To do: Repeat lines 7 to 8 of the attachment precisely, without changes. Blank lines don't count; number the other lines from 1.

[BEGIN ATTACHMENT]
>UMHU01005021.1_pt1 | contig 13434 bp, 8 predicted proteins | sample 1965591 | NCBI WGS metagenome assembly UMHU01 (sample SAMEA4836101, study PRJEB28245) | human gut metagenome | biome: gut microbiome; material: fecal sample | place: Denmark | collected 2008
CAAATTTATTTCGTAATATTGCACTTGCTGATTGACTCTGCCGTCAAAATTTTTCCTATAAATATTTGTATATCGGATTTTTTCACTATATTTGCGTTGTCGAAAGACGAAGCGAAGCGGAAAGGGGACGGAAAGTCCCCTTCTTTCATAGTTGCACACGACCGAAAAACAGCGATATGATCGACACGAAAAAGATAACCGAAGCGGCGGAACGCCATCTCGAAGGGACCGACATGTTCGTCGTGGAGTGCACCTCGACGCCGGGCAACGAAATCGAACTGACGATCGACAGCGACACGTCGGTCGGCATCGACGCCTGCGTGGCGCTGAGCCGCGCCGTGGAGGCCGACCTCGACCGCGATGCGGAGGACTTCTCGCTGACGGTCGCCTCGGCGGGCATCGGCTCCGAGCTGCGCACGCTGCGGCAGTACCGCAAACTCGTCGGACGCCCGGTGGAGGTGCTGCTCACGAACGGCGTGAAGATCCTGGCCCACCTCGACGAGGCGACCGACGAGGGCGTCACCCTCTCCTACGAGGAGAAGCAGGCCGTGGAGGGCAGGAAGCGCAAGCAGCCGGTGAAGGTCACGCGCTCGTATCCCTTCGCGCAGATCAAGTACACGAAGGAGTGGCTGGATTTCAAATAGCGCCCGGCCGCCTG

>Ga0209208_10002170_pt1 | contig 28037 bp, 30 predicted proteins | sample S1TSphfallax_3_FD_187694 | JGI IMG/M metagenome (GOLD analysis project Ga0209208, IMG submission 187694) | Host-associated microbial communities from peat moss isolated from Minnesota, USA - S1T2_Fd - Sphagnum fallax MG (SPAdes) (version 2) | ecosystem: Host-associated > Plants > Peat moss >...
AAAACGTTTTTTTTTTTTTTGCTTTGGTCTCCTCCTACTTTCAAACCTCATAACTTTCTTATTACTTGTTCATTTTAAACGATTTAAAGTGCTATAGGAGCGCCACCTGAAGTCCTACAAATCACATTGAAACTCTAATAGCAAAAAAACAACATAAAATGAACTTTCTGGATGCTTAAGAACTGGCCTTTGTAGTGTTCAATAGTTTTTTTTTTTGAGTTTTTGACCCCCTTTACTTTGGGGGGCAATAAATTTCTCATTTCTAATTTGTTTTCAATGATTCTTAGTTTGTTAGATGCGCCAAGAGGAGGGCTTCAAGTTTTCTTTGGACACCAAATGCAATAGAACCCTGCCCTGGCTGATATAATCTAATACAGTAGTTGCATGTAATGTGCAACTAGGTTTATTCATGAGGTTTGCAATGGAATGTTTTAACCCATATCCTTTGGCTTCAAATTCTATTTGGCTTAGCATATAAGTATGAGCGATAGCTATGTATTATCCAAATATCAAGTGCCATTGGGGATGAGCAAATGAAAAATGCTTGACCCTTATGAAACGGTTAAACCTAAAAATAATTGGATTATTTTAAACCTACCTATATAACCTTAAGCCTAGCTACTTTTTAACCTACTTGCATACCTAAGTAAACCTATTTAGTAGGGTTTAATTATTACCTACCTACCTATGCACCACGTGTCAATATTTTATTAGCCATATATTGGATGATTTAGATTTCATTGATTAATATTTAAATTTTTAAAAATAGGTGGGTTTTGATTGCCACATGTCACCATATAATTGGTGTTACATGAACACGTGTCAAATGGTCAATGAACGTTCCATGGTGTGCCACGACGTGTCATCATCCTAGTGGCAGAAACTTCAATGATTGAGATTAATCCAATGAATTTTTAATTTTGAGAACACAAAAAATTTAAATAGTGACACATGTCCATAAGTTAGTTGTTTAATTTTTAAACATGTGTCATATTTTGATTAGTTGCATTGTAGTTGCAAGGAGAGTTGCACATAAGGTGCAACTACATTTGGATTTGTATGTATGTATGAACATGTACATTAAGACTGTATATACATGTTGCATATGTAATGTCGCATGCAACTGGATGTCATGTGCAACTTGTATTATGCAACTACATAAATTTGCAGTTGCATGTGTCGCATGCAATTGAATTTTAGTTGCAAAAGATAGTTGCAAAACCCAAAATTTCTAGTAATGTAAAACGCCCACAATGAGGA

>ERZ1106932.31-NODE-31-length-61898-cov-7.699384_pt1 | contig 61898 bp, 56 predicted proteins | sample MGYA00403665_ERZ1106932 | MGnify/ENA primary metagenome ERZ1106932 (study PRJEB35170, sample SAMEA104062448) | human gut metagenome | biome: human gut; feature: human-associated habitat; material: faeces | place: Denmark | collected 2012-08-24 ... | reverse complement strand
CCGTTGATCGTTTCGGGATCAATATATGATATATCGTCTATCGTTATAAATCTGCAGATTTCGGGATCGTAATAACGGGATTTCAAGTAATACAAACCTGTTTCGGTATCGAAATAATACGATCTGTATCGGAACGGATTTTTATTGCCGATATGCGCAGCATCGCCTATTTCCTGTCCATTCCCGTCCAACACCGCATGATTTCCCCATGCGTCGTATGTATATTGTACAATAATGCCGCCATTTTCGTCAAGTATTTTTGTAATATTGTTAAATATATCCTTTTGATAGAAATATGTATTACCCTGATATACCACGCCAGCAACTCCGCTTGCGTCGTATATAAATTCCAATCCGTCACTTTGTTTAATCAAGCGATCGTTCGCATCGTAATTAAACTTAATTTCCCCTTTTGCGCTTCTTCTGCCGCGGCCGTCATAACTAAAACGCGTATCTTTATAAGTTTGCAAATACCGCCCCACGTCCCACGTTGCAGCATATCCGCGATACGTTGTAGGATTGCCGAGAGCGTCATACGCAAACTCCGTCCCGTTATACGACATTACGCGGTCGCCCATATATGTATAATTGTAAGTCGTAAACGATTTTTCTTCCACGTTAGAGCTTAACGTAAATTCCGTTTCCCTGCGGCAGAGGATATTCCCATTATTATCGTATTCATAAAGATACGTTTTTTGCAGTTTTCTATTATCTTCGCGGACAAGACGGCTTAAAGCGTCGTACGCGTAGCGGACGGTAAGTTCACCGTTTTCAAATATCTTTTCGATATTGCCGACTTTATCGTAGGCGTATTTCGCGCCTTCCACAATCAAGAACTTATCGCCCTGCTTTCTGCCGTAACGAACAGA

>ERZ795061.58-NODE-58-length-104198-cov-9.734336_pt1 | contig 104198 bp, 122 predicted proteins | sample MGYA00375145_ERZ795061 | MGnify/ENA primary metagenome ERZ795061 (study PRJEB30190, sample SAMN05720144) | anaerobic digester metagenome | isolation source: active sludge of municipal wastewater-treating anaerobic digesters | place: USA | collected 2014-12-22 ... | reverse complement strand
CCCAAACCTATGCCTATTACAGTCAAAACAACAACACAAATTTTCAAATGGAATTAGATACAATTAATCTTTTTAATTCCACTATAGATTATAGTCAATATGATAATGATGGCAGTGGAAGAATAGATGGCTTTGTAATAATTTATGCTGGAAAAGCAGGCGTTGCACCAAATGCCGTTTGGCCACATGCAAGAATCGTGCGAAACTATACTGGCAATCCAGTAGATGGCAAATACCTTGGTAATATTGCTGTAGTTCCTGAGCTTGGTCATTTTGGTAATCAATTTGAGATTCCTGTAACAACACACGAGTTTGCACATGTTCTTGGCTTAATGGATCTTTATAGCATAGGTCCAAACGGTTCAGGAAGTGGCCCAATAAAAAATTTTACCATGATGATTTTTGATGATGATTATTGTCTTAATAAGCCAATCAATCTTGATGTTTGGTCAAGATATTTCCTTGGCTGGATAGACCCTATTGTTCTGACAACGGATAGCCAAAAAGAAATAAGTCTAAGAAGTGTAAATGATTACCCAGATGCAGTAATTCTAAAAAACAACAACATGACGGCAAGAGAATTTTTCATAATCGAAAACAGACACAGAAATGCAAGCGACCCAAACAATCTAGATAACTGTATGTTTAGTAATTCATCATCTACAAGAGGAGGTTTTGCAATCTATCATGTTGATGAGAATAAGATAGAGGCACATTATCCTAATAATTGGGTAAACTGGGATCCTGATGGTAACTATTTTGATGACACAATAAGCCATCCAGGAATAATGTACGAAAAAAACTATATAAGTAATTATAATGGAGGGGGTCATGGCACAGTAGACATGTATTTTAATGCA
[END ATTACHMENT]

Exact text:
>ERZ795061.58-NODE-58-length-104198-cov-9.734336_pt1 | contig 104198 bp, 122 predicted proteins | sample MGYA00375145_ERZ795061 | MGnify/ENA primary metagenome ERZ795061 (study PRJEB30190, sample SAMN05720144) | anaerobic digester metagenome | isolation source: active sludge of municipal wastewater-treating anaerobic digesters | place: USA | collected 2014-12-22 ... | reverse complement strand
CCCAAACCTATGCCTATTACAGTCAAAACAACAACACAAATTTTCAAATGGAATTAGATACAATTAATCTTTTTAATTCCACTATAGATTATAGTCAATATGATAATGATGGCAGTGGAAGAATAGATGGCTTTGTAATAATTTATGCTGGAAAAGCAGGCGTTGCACCAAATGCCGTTTGGCCACATGCAAGAATCGTGCGAAACTATACTGGCAATCCAGTAGATGGCAAATACCTTGGTAATATTGCTGTAGTTCCTGAGCTTGGTCATTTTGGTAATCAATTTGAGATTCCTGTAACAACACACGAGTTTGCACATGTTCTTGGCTTAATGGATCTTTATAGCATAGGTCCAAACGGTTCAGGAAGTGGCCCAATAAAAAATTTTACCATGATGATTTTTGATGATGATTATTGTCTTAATAAGCCAATCAATCTTGATGTTTGGTCAAGATATTTCCTTGGCTGGATAGACCCTATTGTTCTGACAACGGATAGCCAAAAAGAAATAAGTCTAAGAAGTGTAAATGATTACCCAGATGCAGTAATTCTAAAAAACAACAACATGACGGCAAGAGAATTTTTCATAATCGAAAACAGACACAGAAATGCAAGCGACCCAAACAATCTAGATAACTGTATGTTTAGTAATTCATCATCTACAAGAGGAGGTTTTGCAATCTATCATGTTGATGAGAATAAGATAGAGGCACATTATCCTAATAATTGGGTAAACTGGGATCCTGATGGTAACTATTTTGATGACACAATAAGCCATCCAGGAATAATGTACGAAAAAAACTATATAAGTAATTATAATGGAGGGGGTCATGGCACAGTAGACATGTATTTTAATGCA